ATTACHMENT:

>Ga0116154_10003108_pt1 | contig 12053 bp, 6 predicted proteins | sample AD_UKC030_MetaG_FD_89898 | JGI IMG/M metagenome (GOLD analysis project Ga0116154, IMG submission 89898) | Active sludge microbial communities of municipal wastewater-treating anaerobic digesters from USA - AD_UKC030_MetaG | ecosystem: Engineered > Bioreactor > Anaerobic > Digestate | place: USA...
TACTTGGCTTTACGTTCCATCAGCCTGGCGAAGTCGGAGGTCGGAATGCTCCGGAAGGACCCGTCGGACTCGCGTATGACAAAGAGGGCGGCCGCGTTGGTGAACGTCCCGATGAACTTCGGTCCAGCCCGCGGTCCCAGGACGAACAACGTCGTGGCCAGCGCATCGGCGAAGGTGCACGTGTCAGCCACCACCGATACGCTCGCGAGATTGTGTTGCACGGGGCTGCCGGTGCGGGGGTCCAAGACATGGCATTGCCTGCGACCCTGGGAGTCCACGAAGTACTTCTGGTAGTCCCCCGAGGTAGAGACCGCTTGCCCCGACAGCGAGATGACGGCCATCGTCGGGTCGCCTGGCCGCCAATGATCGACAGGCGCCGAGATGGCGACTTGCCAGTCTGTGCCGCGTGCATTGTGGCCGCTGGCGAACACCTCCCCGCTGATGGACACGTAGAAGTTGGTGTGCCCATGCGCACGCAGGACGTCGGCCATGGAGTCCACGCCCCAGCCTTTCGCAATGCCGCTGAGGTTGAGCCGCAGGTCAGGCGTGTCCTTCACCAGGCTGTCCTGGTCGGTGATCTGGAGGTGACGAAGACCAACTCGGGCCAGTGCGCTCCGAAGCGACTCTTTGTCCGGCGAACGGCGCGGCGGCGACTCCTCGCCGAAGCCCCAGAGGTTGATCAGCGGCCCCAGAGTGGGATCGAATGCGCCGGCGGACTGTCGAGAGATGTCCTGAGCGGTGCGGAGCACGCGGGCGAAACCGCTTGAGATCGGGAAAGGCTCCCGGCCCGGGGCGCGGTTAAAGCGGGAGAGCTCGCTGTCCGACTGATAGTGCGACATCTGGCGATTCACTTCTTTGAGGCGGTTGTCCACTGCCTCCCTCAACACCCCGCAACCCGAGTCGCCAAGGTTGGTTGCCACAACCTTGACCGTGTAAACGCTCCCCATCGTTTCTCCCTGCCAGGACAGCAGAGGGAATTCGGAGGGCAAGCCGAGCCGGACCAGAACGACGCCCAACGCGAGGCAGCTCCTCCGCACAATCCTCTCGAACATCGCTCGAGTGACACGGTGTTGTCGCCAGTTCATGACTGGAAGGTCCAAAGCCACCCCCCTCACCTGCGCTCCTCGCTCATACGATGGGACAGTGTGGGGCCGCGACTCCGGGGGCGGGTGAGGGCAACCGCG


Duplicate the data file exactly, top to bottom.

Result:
>Ga0116154_10003108_pt1 | contig 12053 bp, 6 predicted proteins | sample AD_UKC030_MetaG_FD_89898 | JGI IMG/M metagenome (GOLD analysis project Ga0116154, IMG submission 89898) | Active sludge microbial communities of municipal wastewater-treating anaerobic digesters from USA - AD_UKC030_MetaG | ecosystem: Engineered > Bioreactor > Anaerobic > Digestate | place: USA...
TACTTGGCTTTACGTTCCATCAGCCTGGCGAAGTCGGAGGTCGGAATGCTCCGGAAGGACCCGTCGGACTCGCGTATGACAAAGAGGGCGGCCGCGTTGGTGAACGTCCCGATGAACTTCGGTCCAGCCCGCGGTCCCAGGACGAACAACGTCGTGGCCAGCGCATCGGCGAAGGTGCACGTGTCAGCCACCACCGATACGCTCGCGAGATTGTGTTGCACGGGGCTGCCGGTGCGGGGGTCCAAGACATGGCATTGCCTGCGACCCTGGGAGTCCACGAAGTACTTCTGGTAGTCCCCCGAGGTAGAGACCGCTTGCCCCGACAGCGAGATGACGGCCATCGTCGGGTCGCCTGGCCGCCAATGATCGACAGGCGCCGAGATGGCGACTTGCCAGTCTGTGCCGCGTGCATTGTGGCCGCTGGCGAACACCTCCCCGCTGATGGACACGTAGAAGTTGGTGTGCCCATGCGCACGCAGGACGTCGGCCATGGAGTCCACGCCCCAGCCTTTCGCAATGCCGCTGAGGTTGAGCCGCAGGTCAGGCGTGTCCTTCACCAGGCTGTCCTGGTCGGTGATCTGGAGGTGACGAAGACCAACTCGGGCCAGTGCGCTCCGAAGCGACTCTTTGTCCGGCGAACGGCGCGGCGGCGACTCCTCGCCGAAGCCCCAGAGGTTGATCAGCGGCCCCAGAGTGGGATCGAATGCGCCGGCGGACTGTCGAGAGATGTCCTGAGCGGTGCGGAGCACGCGGGCGAAACCGCTTGAGATCGGGAAAGGCTCCCGGCCCGGGGCGCGGTTAAAGCGGGAGAGCTCGCTGTCCGACTGATAGTGCGACATCTGGCGATTCACTTCTTTGAGGCGGTTGTCCACTGCCTCCCTCAACACCCCGCAACCCGAGTCGCCAAGGTTGGTTGCCACAACCTTGACCGTGTAAACGCTCCCCATCGTTTCTCCCTGCCAGGACAGCAGAGGGAATTCGGAGGGCAAGCCGAGCCGGACCAGAACGACGCCCAACGCGAGGCAGCTCCTCCGCACAATCCTCTCGAACATCGCTCGAGTGACACGGTGTTGTCGCCAGTTCATGACTGGAAGGTCCAAAGCCACCCCCCTCACCTGCGCTCCTCGCTCATACGATGGGACAGTGTGGGGCCGCGACTCCGGGGGCGGGTGAGGGCAACCGCG